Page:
"With the triumph of the coup a mass movement exploded spontaneously across the country. Workers occupied factories and took part in enormous demonstrations.
"This was the first phase of the Portuguese revolution--and it was not decreed by the political parties of the left. People came out because they felt the power to change the world was in their own hands.["]
On Friday morning, the New York Times had an AP story (not available in the print version) that offered anti-Americanism as being on the decrease. Lloyd saw the story (we didn't highlight it here) and felt it was another example of Operation Happy Talk. From The Econmist, Lloyd found "How others see Americans: Still not loved. Now not envied:"
So it is all the more sobering to find considerable levels of hostility when people compare America with other countries, or express their views about Americans in general, not Mr Bush in particular. Pew asked its respondents to give favourability ratings to five nations: America, France, Germany, Japan and China. America came bottom of everyone's list everywhere except in India, where it was top, Poland, where it was in the middle and China, where it came above Japan. The British view France and Germany more favourably than they do America. China is more popular than the United States throughout Europe. (Germany won this particular beauty contest, by the way, scoring highly almost everywhere except Germany itself.)
The survey was conducted during the referendum campaigns in France and the Netherlands over the EU constitution. But scepticism about the future of their union does not imply that Europeans want closer transatlantic ties. Half or more in every non-American country surveyed said they wanted Europe to be more independent of the United States, and huge majorities--between 70% and 80%--said they thought the world would be better off if America faced a rival military power.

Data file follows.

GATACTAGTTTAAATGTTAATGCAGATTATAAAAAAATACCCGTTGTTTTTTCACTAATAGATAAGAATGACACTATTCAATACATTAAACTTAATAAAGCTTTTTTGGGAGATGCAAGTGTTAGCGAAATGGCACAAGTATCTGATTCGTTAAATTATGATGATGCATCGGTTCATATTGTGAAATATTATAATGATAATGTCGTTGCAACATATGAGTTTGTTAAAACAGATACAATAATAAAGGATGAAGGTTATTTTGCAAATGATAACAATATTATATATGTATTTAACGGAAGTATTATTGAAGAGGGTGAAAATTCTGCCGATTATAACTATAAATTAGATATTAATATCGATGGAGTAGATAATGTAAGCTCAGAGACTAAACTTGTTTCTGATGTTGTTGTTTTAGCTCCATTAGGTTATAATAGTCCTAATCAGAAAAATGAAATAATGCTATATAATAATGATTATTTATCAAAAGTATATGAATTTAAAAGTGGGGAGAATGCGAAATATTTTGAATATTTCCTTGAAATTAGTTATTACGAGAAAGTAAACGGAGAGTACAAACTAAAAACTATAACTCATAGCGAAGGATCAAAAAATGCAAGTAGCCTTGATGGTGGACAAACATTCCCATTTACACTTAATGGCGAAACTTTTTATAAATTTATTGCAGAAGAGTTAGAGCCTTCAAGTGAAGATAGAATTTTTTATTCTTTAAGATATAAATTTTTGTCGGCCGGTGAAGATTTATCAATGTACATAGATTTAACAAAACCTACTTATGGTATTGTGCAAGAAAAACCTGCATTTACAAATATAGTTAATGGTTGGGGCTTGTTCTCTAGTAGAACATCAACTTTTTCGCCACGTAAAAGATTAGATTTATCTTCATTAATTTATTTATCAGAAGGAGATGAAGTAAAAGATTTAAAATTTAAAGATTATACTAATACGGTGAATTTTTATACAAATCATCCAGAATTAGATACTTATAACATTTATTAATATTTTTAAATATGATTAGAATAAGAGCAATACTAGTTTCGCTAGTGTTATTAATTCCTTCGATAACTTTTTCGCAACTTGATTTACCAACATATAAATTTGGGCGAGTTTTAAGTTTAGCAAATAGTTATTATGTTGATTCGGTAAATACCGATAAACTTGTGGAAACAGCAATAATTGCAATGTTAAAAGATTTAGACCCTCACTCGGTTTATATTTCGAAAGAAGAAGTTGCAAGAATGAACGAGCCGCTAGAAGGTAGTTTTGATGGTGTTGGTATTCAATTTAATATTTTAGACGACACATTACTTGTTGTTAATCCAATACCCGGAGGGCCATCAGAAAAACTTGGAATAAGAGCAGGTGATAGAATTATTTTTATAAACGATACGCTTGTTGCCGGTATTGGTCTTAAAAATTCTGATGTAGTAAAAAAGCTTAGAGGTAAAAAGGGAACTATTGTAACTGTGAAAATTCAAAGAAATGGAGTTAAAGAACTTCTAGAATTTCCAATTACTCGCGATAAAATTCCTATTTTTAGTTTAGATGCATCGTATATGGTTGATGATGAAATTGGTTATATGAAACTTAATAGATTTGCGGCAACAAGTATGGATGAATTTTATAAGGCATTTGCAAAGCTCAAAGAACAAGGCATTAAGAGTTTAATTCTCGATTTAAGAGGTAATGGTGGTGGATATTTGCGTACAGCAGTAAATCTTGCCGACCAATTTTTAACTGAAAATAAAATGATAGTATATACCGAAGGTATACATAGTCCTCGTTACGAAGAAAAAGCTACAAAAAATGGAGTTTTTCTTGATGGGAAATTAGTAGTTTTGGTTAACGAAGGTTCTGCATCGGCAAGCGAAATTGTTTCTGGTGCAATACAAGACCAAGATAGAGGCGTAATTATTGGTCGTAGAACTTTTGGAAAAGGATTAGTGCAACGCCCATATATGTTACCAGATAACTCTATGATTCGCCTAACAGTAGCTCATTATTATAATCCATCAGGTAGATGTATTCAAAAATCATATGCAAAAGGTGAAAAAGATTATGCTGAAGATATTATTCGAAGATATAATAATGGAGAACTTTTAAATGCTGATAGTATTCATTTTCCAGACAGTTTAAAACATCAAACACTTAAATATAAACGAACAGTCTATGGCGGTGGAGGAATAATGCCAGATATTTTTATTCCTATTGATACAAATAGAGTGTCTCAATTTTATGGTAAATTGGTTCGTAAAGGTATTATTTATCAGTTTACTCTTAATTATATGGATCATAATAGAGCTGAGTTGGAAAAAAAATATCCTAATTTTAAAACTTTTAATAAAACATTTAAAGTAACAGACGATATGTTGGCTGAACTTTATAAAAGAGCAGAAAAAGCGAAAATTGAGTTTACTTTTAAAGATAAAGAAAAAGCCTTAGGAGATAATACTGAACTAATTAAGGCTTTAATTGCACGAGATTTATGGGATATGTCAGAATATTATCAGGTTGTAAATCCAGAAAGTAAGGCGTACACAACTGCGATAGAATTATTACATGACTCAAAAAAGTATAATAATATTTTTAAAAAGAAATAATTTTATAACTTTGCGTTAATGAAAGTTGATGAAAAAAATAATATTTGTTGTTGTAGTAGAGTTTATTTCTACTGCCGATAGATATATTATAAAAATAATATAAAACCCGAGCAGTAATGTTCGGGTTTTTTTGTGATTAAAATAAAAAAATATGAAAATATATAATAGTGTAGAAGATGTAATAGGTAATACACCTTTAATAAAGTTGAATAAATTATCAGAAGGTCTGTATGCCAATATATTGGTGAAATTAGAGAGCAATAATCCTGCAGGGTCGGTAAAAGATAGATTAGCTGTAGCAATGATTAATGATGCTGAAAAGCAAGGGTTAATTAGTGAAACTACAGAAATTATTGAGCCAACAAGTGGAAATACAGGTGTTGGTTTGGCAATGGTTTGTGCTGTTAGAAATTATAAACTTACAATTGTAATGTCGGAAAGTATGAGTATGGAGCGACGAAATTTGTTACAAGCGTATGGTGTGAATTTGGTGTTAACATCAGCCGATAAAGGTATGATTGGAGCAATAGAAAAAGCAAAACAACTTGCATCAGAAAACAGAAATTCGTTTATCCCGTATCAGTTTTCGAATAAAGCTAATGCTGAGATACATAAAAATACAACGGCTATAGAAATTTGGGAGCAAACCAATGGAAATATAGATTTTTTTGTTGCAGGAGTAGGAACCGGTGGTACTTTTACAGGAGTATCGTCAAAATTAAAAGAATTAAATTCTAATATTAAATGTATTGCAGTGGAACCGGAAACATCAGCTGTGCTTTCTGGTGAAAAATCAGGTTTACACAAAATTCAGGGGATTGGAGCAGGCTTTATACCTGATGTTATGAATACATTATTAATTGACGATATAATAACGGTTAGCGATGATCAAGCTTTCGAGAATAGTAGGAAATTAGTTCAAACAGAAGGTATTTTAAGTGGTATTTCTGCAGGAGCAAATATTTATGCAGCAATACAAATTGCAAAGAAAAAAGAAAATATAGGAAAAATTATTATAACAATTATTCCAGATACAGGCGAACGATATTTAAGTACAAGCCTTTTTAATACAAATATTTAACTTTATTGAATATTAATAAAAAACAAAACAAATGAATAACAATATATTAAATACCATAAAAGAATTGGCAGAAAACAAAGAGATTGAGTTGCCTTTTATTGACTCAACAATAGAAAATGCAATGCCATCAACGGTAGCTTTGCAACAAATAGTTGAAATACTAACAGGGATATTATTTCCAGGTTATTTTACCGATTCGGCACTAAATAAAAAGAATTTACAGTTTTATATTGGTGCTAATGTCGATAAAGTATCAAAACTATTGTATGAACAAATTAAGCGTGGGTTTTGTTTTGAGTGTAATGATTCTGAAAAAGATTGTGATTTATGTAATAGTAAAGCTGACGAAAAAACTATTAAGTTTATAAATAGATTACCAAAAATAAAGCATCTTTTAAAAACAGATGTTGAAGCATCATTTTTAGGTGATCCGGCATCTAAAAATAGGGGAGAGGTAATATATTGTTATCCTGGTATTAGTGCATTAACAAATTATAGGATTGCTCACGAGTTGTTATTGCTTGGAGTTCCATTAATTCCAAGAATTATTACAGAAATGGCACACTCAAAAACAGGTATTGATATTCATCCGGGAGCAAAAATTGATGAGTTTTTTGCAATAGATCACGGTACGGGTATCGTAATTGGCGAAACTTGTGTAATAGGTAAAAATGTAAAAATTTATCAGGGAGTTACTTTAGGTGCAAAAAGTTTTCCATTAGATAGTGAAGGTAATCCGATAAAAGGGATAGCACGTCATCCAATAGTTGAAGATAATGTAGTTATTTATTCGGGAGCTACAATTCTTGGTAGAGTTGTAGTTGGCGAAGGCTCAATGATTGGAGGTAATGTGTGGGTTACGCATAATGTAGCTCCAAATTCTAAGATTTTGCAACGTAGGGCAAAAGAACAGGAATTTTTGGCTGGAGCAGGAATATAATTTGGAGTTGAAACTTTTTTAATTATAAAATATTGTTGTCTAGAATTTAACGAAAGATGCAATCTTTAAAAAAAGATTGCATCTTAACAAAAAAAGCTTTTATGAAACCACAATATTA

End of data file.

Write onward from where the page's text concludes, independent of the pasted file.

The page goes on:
Brad e-mails to note Michael Settle's "MPs hear horror of returned refugees" (from Scotland's The Herald):
MPs will hear details today of how Zimbabweans, refused refuge in Britain, have been forcibly returned to their homeland and tortured.
The grisly tales of life under the tyrannical regime of Robert Mugabe will be recounted by London Labour MP Kate Hoey in a House of Commons debate that will, campaigners hope, pile pressure on the government to put its deportation policy on hold.
Some refused asylum seekers, she will explain, were seized by the state police as they got off the plane and later tortured. "People have suffered dreadfully," the former sports minister said. "The families of these people have also suffered because they have been picked on."
Last night, the calls for Tony Blair and Charles Clarke, the home secretary, to suspend the government's deportation policy intensified as a hunger strike by asylum seekers entered its fifth day. Dozens of Zimbabweans are refusing food in several UK immigration detention centres -- none in Scotland -- protesting the lifting of a ban last November that prevented them being deported against their will.
Also by Micheal Settle, we'll note "Blair to halt asylum cases before G8 summit" (also from Scotland's The Herald):
TONY Blair will this week suspend the cases of more than 100 Zimbabwean asylum seekers – 41 on hunger strike – to avoid huge embarrassment at the forthcoming G8 summit in Scotland, a former minister suggested last night.
We'll note John Crabtree's "Peru: the next Andean domino?" (from openDemocracy.net):